Delete
    34. At any rate, the point is moot for Dragon Quest since it has been released on computers, so it would only make sense to cover it given the opportunity. The same is true for a lot of console RPGs in Japan that got released on MSX, NEC PC-XXX, X68000 and so on. The real barrier is the language and not much can be done about it (aside from translation).

      Most of these won't be an issue since they haven't been officially translated (or translated at all), so that moots them from Chet's list unless he feels obligated to cover games with a translation patch (which I doubt he does).

      But some will come up organically, though I don't know if there's a definitive list of MSX RPGs that were officially released in English or another European language. And then you've got those Woomb releases that, like so much MSX stuff, seem terribly elusive.

      (Speaking of which, will Hydlide II on MSX be treated as a 1985 game or a 2006 game, I wonder? IIRC the English patch was licensed and official, so...)

      In any event, wait long enough and a lot of JRPGs show up on Windows anyway, officially & in English, like Final Fantasy VII. (Sigh.)

      Delete
    35. There are a lot of RPGs on console that are also hidden gems. He is covering other foreign RPGs, and in the case of Japan, they published most of them on console.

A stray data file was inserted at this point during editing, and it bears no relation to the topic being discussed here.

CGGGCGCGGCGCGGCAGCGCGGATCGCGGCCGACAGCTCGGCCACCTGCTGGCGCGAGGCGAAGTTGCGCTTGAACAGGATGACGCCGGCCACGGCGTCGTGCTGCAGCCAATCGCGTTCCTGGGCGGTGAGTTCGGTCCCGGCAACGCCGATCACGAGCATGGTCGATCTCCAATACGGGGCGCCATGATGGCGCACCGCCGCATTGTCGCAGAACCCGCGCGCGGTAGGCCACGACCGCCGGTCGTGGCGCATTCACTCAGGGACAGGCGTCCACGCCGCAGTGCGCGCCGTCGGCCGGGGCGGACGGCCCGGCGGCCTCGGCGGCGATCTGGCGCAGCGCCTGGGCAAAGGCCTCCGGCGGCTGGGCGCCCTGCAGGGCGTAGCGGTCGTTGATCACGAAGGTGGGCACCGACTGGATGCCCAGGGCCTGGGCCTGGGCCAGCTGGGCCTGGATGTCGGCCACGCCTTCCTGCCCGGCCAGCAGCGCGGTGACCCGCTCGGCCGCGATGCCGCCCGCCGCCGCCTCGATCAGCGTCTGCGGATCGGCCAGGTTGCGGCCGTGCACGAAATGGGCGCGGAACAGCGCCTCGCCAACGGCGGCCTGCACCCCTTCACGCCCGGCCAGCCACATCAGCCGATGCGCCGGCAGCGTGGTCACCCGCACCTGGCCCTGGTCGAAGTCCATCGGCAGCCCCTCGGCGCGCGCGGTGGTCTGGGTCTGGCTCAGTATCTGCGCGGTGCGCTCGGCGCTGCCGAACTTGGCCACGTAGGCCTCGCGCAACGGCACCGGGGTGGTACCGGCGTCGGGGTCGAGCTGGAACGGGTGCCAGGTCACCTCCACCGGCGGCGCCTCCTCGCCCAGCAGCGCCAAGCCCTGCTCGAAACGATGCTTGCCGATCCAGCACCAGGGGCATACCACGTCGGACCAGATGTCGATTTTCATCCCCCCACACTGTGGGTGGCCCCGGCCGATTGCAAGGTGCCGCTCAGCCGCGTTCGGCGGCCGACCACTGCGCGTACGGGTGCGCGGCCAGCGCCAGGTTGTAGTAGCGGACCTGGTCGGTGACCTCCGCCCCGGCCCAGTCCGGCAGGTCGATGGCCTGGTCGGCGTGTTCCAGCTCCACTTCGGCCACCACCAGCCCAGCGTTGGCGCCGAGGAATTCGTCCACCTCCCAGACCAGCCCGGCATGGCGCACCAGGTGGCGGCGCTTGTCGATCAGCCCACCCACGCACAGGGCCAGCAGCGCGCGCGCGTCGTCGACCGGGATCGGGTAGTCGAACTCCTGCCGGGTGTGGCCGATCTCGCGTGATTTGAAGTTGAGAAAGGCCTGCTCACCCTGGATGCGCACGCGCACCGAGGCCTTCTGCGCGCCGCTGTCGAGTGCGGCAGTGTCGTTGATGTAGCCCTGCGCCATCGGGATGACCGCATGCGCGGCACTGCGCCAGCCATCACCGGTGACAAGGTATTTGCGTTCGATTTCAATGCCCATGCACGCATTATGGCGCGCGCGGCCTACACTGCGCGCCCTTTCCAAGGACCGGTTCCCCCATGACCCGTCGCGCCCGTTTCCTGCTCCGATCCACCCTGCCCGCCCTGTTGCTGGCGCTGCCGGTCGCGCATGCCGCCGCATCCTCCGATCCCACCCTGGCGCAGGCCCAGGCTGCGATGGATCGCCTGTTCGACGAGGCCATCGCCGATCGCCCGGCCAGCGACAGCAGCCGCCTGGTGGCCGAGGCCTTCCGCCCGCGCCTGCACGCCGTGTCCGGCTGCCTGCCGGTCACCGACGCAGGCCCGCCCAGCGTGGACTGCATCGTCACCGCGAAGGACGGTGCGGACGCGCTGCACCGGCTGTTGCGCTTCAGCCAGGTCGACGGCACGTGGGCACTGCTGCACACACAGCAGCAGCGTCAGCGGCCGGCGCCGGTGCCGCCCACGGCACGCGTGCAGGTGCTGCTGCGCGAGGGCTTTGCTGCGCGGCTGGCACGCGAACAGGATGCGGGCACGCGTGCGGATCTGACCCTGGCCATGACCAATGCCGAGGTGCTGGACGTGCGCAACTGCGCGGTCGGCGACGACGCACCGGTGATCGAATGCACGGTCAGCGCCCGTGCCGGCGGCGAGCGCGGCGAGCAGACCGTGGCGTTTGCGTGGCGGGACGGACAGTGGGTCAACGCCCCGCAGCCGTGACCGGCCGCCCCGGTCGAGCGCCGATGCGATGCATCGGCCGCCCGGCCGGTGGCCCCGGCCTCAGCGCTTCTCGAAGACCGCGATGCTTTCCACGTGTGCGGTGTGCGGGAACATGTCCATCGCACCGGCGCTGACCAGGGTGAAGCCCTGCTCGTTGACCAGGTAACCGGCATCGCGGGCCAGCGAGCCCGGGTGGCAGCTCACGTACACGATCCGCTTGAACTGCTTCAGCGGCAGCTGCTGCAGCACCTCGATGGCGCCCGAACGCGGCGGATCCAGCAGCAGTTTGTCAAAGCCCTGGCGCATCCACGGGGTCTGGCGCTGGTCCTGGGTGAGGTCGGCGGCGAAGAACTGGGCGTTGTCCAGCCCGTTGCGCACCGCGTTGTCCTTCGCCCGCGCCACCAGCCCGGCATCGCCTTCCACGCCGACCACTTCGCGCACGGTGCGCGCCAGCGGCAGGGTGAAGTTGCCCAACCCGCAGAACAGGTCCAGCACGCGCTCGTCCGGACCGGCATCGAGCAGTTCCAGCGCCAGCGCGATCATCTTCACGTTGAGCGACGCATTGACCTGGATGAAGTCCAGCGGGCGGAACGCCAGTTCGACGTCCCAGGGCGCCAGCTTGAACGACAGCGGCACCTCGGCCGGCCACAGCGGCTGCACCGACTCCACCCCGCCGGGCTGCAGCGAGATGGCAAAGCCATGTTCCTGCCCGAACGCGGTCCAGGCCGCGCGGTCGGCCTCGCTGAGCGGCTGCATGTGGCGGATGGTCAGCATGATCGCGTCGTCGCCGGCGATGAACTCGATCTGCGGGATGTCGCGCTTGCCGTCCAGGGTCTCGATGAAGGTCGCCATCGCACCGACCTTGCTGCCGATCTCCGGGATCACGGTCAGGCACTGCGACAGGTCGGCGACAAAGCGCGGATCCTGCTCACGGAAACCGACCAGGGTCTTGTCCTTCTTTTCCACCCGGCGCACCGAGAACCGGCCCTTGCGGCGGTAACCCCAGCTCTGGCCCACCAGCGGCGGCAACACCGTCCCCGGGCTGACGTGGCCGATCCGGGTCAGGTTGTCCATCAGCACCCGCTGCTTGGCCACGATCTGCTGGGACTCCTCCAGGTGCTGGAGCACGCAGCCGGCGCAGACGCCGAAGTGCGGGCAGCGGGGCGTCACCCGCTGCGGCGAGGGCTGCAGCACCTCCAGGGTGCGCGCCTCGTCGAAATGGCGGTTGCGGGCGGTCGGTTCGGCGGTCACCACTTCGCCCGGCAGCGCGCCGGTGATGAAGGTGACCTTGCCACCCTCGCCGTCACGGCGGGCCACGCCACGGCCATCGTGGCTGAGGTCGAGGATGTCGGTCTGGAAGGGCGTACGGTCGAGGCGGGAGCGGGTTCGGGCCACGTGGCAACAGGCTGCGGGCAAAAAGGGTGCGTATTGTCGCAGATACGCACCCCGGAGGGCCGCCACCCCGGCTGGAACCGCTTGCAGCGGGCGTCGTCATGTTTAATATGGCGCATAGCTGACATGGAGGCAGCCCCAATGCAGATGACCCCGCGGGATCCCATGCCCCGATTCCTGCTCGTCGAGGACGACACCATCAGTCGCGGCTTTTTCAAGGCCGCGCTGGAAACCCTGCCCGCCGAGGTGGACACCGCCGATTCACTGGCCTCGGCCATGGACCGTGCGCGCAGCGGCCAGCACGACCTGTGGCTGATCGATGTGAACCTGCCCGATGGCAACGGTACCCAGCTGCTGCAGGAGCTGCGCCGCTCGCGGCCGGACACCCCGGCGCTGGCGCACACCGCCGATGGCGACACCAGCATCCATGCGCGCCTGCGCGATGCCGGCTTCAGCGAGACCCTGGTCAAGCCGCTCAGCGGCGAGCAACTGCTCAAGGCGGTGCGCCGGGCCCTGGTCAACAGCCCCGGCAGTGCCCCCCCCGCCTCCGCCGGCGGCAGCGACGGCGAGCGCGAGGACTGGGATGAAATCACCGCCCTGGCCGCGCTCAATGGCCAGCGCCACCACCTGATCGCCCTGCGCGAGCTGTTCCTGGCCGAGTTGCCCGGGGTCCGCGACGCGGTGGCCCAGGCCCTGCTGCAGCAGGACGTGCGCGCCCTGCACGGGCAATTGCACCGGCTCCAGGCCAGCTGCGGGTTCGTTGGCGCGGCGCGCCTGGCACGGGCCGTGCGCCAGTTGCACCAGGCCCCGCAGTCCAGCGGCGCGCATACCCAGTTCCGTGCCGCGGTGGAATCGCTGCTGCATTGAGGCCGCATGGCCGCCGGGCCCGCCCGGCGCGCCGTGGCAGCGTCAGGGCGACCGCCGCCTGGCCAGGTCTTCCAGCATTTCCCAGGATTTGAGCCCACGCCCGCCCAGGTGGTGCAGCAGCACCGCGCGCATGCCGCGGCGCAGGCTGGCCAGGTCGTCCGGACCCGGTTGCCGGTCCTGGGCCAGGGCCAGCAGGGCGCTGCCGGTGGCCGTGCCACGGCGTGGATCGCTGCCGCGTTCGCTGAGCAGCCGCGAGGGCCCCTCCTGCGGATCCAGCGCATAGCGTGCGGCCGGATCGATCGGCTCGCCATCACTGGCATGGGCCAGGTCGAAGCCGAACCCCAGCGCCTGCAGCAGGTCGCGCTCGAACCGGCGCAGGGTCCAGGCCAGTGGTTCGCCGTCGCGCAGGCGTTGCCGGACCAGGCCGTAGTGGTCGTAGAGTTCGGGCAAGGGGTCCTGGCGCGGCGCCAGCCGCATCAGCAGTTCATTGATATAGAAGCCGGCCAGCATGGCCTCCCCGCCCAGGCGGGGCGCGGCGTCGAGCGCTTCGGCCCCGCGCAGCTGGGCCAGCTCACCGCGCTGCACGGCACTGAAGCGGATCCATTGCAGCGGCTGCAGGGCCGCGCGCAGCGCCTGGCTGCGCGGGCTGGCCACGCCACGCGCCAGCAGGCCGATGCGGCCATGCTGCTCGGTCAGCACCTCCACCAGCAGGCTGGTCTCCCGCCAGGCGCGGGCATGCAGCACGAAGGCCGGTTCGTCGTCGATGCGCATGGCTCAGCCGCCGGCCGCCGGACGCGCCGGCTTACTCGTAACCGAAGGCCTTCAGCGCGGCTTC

I actually don't see a difference between console and computer really. They are just different platforms. A console game is not necesarily dumbed down. It depends how it uses the control schemes they have and they can be very complex with just 2 buttons if they are well designed.

      On the other hand, Computer RPGs ports on Consoles are a different beast. I don't think he needs to cover those unless they are drastically different (which happens in a few cases, like with the Ultima V, Ultima VII or Savage Empire ports).

      Is not that I want him to cover Console RPGs, it's that ignoring them is basically ignoring the japanese market almost altogether, and they do have some influence on future Computer RPGs. This blog, for me, is like the story for RPGs, and it would feel incomplete if he doesn't cover any of the console ones, specially the most obscure ones.

      Chet is free to do whatever he decides. This is his blog after all.

      Regarding Dragon Quest being a computer RPG because it was released on MSX. I have to say that's not the case at all. The game was designed for console with the Famicom controls on mind. It just got ported, and it's not actually a very good port anyway since the scrolling is way worse on MSX that on the Famicom. Same goes for Final Fantasy. The only thing worth mentioning is that Dragon Quest II has an extra cutscene and armor on the MSX version.

      Regarding the translation, even if he dosn't find a patch, there is a FAQ on gamefaqs that has a translation of all the text for the first Dragon Quest. And it's quite a simple game really, I played it on japanese to learn the language a few years ago. As I said, it was an entry level game for Japanese kids.

      Delete